If they have to hunt, they will do so by snatching anything small enough to fit in their mouth so as it swims near them. They usually hunt only small species, such as small redworms and mosquito larvae. They will only eat the fresh based food when the plant matter is limited. Since they eat meat under special circumstances, they can technically be classified as omnivores, but as they begin, they are usually herbivores strictly.


 Baby tadpoles have limits on what they can eat. As hatchlings, they are very small in size, and only a few things can fit into their mouths. The diet of the hatchlings will mainly consist of their eggs and algae. This is because algae are so easy for them to find. During the first 24 o 48 hours after hatching, the tadpoles usually depend on their egg York since it is enough to provide them with the needed nutrition. After that, they will begin to eat algae and other soft plant matter. The hatchlings will also feed on any organic matter such as gravel, detritus and silt.

Whatever they eat, they will eat it constantly. Their metabolism is high, and they grow fast. It is very important for them to grow big and fast since they are under threat of being eaten by many predators. As the tadpoles grow, their intestines will gradually shorten in order to accommodate the carnivorous diet since fresh is easier to digest. The hatchlings are not so much interested in meat, but as they grow in the other stages later, they develop the interest.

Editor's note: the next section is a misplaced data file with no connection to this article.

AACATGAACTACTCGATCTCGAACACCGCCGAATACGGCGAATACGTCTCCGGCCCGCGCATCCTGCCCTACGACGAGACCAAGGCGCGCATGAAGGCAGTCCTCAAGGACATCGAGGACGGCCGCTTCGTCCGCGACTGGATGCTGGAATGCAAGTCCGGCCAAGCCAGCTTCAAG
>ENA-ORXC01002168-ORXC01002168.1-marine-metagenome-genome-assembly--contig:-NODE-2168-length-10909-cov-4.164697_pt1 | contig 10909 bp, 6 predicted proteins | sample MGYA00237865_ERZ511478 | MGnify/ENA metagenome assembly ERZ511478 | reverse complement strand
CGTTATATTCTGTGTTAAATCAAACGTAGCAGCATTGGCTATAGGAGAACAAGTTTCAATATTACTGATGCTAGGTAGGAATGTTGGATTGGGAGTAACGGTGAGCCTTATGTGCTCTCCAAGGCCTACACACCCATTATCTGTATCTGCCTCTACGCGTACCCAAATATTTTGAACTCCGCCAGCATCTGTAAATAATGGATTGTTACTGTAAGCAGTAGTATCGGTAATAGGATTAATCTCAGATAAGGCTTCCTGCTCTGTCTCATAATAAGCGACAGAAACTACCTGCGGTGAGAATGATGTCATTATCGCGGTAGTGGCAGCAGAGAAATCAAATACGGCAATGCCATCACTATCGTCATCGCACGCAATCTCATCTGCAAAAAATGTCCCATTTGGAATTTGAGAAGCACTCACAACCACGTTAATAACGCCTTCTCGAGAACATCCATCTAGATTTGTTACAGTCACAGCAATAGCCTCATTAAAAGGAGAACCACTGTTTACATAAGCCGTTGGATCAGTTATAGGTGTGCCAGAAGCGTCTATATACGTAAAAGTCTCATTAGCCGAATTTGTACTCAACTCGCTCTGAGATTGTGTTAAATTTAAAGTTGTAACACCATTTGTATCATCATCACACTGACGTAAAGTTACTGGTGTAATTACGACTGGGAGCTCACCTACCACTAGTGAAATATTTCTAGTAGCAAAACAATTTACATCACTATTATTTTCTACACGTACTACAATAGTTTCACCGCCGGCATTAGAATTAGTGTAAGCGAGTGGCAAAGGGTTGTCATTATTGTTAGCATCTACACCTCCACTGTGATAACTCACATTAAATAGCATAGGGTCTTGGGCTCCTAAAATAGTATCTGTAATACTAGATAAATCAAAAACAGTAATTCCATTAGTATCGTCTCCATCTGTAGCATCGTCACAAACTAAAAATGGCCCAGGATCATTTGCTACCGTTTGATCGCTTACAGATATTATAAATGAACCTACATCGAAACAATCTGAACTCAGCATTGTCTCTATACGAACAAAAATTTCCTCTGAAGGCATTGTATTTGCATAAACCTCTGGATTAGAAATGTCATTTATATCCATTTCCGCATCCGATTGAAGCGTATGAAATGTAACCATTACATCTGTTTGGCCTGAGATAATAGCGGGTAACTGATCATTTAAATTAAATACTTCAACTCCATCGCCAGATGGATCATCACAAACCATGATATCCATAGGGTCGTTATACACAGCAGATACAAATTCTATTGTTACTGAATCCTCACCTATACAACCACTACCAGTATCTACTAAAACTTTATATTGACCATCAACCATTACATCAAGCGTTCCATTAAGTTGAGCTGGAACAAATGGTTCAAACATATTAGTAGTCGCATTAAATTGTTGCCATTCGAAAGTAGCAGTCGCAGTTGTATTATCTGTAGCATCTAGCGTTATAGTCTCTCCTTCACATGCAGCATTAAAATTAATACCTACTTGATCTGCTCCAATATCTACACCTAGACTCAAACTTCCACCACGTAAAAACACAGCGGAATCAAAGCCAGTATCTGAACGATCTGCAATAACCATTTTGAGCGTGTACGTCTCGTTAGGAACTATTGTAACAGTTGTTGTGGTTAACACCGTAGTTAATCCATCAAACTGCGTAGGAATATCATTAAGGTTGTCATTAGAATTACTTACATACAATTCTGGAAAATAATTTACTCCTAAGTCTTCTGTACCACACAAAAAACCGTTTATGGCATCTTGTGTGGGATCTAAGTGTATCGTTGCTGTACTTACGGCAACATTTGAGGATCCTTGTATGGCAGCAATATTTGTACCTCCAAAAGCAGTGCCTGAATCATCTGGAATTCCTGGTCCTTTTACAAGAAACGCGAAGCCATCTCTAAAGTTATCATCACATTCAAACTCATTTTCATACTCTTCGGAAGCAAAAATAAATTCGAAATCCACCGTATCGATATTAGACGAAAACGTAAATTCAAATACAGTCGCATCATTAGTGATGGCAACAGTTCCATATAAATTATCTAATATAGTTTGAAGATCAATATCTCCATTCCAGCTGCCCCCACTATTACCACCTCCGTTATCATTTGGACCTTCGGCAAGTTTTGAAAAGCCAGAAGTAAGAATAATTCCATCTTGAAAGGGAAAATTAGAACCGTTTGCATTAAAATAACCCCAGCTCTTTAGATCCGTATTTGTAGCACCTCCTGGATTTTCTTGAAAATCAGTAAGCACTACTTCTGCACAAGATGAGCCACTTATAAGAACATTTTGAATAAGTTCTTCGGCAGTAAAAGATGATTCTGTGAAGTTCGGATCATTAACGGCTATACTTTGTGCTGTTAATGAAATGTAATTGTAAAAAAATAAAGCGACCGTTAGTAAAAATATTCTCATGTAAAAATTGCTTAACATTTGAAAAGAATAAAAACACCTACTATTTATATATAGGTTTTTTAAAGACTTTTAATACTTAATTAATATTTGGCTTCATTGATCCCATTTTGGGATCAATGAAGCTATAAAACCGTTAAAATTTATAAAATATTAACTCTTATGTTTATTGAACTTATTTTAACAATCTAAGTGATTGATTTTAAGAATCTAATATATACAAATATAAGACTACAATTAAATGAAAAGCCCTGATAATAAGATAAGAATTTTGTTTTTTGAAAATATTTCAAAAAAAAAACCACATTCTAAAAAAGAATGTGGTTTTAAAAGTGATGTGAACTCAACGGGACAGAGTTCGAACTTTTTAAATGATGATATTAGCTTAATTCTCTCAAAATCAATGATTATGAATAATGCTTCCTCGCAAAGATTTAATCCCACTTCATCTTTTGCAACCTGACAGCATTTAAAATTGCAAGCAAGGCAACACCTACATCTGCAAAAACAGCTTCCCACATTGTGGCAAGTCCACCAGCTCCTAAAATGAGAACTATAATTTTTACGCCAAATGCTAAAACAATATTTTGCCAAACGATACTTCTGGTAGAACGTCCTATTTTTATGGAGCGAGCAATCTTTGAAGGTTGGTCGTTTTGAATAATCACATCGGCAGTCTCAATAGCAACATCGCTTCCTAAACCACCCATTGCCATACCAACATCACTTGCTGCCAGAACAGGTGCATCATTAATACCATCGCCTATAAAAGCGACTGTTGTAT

The hatchlings contain some intestines that are long and coiled and they are important in enabling them to digest the plant matter. This is because the plants contain cellulose which is a compound that is a bit challenging to digest. This is why the plants’ matter needs a longer time in the digestive system. The long intestines give the herbivores more time to break down the plant and absorb as many nutrients as possible.


The pet tadpoles can feed on a variety of foods, but it is advisable to stick to the herbivorous ones. Some of the common and best food to feed them include boiled cabbage or lettuce. Both these types of vegetables are rich in calcium and protein that helps a tadpole to grow legs. Neither of these varieties contains many nutrients. Boiling finely chopped vegetables makes them softer and easy to eat.